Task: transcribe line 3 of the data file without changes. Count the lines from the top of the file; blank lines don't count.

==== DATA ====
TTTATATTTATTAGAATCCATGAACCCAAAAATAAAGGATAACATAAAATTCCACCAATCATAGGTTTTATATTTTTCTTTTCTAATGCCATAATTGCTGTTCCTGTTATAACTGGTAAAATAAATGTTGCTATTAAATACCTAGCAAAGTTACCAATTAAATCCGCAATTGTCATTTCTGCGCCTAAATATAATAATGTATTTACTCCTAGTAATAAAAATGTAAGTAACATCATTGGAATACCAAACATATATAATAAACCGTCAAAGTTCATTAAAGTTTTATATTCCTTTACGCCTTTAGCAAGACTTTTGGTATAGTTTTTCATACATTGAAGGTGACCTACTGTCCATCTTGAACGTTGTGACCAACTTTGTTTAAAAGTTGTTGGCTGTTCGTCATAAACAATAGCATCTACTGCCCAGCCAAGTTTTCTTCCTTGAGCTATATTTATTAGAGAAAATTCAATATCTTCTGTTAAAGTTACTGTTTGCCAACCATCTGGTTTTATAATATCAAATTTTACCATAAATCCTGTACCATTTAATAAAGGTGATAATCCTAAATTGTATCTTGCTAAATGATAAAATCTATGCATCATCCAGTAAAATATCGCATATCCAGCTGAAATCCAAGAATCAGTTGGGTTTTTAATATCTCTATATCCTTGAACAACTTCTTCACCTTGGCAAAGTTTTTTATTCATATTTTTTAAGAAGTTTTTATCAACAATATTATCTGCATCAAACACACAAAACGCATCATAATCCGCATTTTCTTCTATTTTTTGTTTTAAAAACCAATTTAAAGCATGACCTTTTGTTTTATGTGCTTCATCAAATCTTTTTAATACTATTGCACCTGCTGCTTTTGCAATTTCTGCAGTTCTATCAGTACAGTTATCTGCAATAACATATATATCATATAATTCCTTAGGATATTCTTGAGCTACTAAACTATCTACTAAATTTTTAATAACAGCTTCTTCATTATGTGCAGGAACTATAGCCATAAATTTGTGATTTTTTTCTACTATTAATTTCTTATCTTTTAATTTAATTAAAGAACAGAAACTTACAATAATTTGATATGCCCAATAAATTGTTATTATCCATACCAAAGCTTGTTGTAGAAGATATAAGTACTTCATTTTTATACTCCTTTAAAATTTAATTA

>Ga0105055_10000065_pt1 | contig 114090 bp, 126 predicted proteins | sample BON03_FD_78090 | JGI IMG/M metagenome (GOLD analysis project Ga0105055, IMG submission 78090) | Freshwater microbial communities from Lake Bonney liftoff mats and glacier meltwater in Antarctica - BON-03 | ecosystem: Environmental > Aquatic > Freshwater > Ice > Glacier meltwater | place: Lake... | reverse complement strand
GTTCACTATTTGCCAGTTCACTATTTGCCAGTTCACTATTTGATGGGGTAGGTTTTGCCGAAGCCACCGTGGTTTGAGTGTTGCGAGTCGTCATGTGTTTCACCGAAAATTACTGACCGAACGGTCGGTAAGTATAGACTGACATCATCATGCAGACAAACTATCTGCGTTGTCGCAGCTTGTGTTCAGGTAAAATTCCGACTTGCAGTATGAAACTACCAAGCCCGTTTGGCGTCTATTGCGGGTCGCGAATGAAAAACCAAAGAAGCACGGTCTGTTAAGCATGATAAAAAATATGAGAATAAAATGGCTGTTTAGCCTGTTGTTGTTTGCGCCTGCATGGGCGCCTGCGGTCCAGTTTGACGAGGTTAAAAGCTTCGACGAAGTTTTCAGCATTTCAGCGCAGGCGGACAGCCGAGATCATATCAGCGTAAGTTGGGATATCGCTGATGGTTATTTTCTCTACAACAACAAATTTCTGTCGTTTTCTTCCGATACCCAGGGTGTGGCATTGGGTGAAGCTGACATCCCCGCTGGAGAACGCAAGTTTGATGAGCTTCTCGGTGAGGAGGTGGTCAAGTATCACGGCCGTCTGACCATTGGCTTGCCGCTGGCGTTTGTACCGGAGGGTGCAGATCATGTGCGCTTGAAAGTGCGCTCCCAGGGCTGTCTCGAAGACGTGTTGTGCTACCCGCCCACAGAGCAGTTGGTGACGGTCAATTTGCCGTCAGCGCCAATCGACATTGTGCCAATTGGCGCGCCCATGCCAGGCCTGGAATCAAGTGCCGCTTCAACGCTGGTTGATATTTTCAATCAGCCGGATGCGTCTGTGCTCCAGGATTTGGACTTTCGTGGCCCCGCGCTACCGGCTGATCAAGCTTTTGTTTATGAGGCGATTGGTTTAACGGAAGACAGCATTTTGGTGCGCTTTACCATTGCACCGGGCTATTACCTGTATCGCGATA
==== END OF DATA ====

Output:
GTTCACTATTTGCCAGTTCACTATTTGCCAGTTCACTATTTGATGGGGTAGGTTTTGCCGAAGCCACCGTGGTTTGAGTGTTGCGAGTCGTCATGTGTTTCACCGAAAATTACTGACCGAACGGTCGGTAAGTATAGACTGACATCATCATGCAGACAAACTATCTGCGTTGTCGCAGCTTGTGTTCAGGTAAAATTCCGACTTGCAGTATGAAACTACCAAGCCCGTTTGGCGTCTATTGCGGGTCGCGAATGAAAAACCAAAGAAGCACGGTCTGTTAAGCATGATAAAAAATATGAGAATAAAATGGCTGTTTAGCCTGTTGTTGTTTGCGCCTGCATGGGCGCCTGCGGTCCAGTTTGACGAGGTTAAAAGCTTCGACGAAGTTTTCAGCATTTCAGCGCAGGCGGACAGCCGAGATCATATCAGCGTAAGTTGGGATATCGCTGATGGTTATTTTCTCTACAACAACAAATTTCTGTCGTTTTCTTCCGATACCCAGGGTGTGGCATTGGGTGAAGCTGACATCCCCGCTGGAGAACGCAAGTTTGATGAGCTTCTCGGTGAGGAGGTGGTCAAGTATCACGGCCGTCTGACCATTGGCTTGCCGCTGGCGTTTGTACCGGAGGGTGCAGATCATGTGCGCTTGAAAGTGCGCTCCCAGGGCTGTCTCGAAGACGTGTTGTGCTACCCGCCCACAGAGCAGTTGGTGACGGTCAATTTGCCGTCAGCGCCAATCGACATTGTGCCAATTGGCGCGCCCATGCCAGGCCTGGAATCAAGTGCCGCTTCAACGCTGGTTGATATTTTCAATCAGCCGGATGCGTCTGTGCTCCAGGATTTGGACTTTCGTGGCCCCGCGCTACCGGCTGATCAAGCTTTTGTTTATGAGGCGATTGGTTTAACGGAAGACAGCATTTTGGTGCGCTTTACCATTGCACCGGGCTATTACCTGTATCGCGATA